log in or register to remove this ad


Brave Desert Sands to Save a Storyteller in the Scheherazade RPG

In The One Thousand and One Nights Scheherazade saved her life by telling the Caliph one thousand and one stories, one night at a time. But in this RPG, after the one thousandth night, Scheherazade falls into an enchanted sleep and won’t wake. Brave the deserts sands to save her in the Scheherazade RPG. Scheherazade is a 168 page PDF of scimitar fights, flying carpets, canny genies and their lamps, and stories of magic and myth. I was a provided a PDF to review.


The first 39 pages are stories that frame Arabian fantasy and set the stage for the RPG. A detailed description of Baghdad and surrounding lands paints a picture of hot desert sands, tall minarets, heroic orphans, and evil viziers. Character creation follows.

Player characters are by default the Chosen Ones of Scheherazade, those people she based the stories on that she told to the Caliph. A PC could be drawn from the examples of prince/princess, ghul hunter, fakir, Samarkand Amazon, and more or the player can devise their own birthright. Marks are assigned to attributes with life (hit points) and energy (magic points) getting bumped up depending on how many marks get spent on each attribute. Magic can be chosen including spells like animate object and snake charm. Each character chooses a powerful unique gift such as having a powerful ally, a magic weapon, or being able to change into an animal once a session. Each PC also receives a Moon Point, which allow for rerolls and changing story elements.

The Storyteller sets a Difficulty Level for actions and PCs roll a pool of d6s based on two Attributes. If the character’s Concept applies an additional dice is rolled. Every 4 or higher is a success. One die is represents Fate and can cause a negative or positive consequence.

Storytellers are given clear guidelines on how to create a campaign and adventures either using waking Scheherazade as a focus or coming up with another campaign focus. Plenty of foes and monsters are provided. Opponents include humans like assassins, bandits, and cannibals while monsters range from genies to manticores to rocs. Treasure is abstracted into marks that can be used to buy better and more specialized gear. Magic items are included as well as rewards for adventuring. Classics include an enchanted scimitar, a flying carpet, and a genie’s lamp.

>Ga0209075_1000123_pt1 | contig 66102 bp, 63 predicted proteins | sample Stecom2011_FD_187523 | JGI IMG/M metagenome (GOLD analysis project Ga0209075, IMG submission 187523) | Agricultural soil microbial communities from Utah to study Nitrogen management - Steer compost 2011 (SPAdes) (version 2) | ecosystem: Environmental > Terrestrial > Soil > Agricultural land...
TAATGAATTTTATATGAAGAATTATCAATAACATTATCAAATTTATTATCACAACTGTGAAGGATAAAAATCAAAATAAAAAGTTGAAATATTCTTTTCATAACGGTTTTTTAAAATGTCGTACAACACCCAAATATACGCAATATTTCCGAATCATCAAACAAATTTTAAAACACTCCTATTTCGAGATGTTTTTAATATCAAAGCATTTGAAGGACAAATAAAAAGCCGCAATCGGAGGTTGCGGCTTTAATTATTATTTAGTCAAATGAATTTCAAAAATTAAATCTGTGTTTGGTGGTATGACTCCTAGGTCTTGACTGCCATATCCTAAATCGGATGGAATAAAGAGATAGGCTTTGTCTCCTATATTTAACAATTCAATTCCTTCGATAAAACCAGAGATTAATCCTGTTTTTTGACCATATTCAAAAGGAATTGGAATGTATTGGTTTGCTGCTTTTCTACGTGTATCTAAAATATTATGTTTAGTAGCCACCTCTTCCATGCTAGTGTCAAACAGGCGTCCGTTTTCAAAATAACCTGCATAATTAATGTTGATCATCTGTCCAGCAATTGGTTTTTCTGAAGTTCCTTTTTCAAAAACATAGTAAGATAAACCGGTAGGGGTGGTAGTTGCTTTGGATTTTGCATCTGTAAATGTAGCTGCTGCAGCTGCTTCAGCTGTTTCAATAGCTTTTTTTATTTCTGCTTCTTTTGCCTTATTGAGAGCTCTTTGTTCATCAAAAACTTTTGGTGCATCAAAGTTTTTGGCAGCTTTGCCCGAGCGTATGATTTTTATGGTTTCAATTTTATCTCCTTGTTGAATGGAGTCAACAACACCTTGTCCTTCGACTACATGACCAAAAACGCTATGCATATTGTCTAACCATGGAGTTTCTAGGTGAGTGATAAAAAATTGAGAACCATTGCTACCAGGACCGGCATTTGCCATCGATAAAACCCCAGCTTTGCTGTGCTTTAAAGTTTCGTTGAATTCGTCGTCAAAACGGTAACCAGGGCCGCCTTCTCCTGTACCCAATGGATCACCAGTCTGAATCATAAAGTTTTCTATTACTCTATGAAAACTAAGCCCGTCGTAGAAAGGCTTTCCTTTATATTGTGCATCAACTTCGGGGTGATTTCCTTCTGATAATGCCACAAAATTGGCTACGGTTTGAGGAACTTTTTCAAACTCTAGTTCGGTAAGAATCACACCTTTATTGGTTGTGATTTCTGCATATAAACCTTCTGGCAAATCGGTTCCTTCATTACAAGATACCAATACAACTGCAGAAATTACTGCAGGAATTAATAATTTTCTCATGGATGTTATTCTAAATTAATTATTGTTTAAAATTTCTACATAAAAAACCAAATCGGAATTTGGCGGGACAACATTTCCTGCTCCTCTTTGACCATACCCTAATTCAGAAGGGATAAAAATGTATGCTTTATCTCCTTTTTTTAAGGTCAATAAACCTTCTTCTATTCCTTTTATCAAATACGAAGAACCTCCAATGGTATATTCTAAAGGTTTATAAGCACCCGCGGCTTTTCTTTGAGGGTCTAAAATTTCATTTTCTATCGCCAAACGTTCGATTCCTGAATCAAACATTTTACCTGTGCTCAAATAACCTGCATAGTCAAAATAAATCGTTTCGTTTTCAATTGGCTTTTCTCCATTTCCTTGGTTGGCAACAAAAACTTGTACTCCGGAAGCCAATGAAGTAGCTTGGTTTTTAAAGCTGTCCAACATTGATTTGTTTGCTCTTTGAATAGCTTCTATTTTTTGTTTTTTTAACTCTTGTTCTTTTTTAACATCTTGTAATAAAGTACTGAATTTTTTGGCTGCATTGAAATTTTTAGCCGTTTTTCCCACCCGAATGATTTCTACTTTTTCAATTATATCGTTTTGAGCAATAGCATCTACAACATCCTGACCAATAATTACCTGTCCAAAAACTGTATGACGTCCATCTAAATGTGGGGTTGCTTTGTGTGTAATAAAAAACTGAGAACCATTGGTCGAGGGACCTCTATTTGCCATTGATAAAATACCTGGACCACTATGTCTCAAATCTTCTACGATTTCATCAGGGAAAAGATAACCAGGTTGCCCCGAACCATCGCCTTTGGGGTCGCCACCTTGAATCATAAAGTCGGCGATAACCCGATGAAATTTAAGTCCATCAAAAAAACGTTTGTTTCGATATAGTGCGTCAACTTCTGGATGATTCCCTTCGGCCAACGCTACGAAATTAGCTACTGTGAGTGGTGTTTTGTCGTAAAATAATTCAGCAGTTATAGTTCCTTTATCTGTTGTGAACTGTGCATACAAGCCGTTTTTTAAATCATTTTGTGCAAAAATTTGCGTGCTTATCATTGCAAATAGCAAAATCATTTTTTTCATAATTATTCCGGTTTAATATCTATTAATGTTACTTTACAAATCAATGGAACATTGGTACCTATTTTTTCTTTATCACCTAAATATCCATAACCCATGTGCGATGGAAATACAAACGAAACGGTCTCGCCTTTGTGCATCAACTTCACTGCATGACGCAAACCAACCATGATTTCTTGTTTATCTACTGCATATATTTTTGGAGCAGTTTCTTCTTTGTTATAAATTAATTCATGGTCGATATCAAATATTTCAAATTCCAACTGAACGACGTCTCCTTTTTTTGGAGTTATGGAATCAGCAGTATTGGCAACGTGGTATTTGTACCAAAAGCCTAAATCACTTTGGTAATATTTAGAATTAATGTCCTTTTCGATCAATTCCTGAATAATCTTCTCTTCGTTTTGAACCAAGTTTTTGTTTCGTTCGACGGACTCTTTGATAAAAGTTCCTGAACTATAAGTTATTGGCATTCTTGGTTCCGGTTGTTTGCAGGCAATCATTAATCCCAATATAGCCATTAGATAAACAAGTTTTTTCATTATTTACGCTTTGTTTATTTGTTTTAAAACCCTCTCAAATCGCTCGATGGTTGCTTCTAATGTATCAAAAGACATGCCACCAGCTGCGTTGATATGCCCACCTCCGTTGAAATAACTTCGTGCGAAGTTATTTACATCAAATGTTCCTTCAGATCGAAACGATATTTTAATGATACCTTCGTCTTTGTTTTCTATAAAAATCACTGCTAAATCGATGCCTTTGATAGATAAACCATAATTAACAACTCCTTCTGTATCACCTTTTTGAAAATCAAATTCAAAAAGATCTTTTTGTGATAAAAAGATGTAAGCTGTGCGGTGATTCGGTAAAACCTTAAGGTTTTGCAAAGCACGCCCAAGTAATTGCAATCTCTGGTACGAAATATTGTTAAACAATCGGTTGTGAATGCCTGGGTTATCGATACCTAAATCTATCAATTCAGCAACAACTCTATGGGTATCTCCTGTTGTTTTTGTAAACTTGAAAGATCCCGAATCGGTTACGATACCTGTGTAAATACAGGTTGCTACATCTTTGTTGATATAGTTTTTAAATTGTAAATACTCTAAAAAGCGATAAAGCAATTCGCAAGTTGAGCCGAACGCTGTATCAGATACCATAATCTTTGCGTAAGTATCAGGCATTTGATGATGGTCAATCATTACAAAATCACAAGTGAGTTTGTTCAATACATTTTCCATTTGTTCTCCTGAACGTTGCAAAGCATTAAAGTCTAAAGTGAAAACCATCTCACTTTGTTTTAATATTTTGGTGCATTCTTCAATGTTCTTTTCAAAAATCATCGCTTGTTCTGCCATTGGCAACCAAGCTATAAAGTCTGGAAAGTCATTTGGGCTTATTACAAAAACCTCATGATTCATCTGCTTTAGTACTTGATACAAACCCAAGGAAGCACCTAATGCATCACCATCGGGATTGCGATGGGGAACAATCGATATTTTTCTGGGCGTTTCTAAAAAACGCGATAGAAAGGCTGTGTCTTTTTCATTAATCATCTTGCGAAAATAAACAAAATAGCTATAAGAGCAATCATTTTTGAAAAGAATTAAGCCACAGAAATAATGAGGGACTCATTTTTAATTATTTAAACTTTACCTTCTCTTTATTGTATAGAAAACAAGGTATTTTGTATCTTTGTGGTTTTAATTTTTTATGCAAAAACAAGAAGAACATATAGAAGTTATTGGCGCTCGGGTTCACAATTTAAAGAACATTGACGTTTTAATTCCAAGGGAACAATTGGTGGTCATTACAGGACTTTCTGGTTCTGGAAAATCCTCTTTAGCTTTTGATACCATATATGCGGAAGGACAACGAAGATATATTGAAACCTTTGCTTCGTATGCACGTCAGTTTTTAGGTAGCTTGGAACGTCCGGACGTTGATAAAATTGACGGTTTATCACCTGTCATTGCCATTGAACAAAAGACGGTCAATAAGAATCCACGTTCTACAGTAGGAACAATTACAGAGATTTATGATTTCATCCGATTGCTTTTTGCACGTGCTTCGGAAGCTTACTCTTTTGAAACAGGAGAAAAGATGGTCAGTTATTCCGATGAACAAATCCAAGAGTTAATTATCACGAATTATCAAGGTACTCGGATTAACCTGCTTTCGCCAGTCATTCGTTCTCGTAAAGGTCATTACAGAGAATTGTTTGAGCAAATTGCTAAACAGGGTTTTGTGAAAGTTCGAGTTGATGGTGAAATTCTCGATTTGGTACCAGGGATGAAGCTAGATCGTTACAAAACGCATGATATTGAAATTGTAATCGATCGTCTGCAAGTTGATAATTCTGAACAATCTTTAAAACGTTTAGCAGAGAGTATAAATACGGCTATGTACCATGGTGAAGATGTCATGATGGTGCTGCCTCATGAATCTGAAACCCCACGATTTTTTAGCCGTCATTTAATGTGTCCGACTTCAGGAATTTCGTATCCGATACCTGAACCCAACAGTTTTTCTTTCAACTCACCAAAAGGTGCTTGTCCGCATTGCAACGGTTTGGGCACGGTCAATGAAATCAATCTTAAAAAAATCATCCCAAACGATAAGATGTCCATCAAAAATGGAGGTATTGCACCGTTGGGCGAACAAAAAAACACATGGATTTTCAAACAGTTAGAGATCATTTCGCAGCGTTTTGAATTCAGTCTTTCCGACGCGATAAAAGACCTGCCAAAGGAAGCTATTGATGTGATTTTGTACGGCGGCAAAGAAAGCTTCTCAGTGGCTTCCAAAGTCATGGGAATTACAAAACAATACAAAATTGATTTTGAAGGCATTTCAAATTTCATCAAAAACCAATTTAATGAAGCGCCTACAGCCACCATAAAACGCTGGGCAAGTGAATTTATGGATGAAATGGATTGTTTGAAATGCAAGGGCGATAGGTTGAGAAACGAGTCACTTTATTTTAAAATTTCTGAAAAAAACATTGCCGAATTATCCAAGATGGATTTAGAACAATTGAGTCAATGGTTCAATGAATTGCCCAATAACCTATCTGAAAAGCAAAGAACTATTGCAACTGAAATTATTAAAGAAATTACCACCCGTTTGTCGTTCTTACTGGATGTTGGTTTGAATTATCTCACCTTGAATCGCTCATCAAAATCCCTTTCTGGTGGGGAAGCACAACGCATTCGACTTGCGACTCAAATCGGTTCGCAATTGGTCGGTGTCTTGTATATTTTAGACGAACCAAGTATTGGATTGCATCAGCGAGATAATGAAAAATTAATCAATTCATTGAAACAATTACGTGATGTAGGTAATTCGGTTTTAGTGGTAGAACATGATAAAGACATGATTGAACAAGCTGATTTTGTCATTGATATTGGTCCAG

While all of this sounds like another version of D&D, Scheherazade has unique elements. In between sessions or during a rest, each PC may tell a story fable, a parable, a tale from the hero’s past, a tale of one of his companions, or a tale of how the hero got involved with Scheherazade. The tale does not have to true. PCs telling a story gain a Moon Point or with the Storyteller’s OK insert a story element of his or her own into the ongoing game.

The Unique Gift each character has also gives inventive players plenty of opportunity to flex their creative muscle. While a list of ideas is provided, players are encouraged to work with their Storyteller to craft a truly Unique Gift all their own. The player is rewarded with a specialized rule just for their PC and the Storyteller gains story ideas to leverage as the campaign unfolds.

This RPG is tightly written and focused with an evocative layout and art that fits the theme and concepts perfectly. Player groups may consist of a sage, hakim, fakir, and sailor questing to wake Scheherazade and save the Caliphate of the Eternal Moon. Players will have some storytelling might of their own and the choice to forge their own destinies if they are willing to struggle against fate. If you liked Aladdin the cartoon or dream of genies and flying carpets I recommend giving Scheherazade a try.

log in or register to remove this ad

Charles Dunwoody

Charles Dunwoody

log in or register to remove this ad


Heretic of The Seventh Circle
There are many in the US who find various particular real world religions other than their own deeply offensive, and many who find real world religion in games offensive.
The position that a religion other than one’s own is offensive is called xenophobia, and it’s frowned upon in polite society.

Jay Verkuilen

Grand Master of Artificial Flowers
I'm a conservative Christian and I approve of RPGs. But more of my gamer friends are atheists or agnostics than Christians so we might be rare in gamer circles.
I was thinking of the venerable Jack Chick, Satanic Panic folks, etc., but you're right, I know some people who identify as conservative Christians of some fashion who're avid players.

Jay Verkuilen

Grand Master of Artificial Flowers
There are many in the US who find various particular real world religions other than their own deeply offensive, and many who find real world religion in games offensive.
It's not just the US. There's a worldwide resurgence of populism/nationalism that's not at all tolerant of other viewpoints. By no means are these viewpoints a majority in many places, but they very much punch above their weight politically. Regardless, I think going further on this topic will end up (rightfully) drawing mod ire.


41st lv DM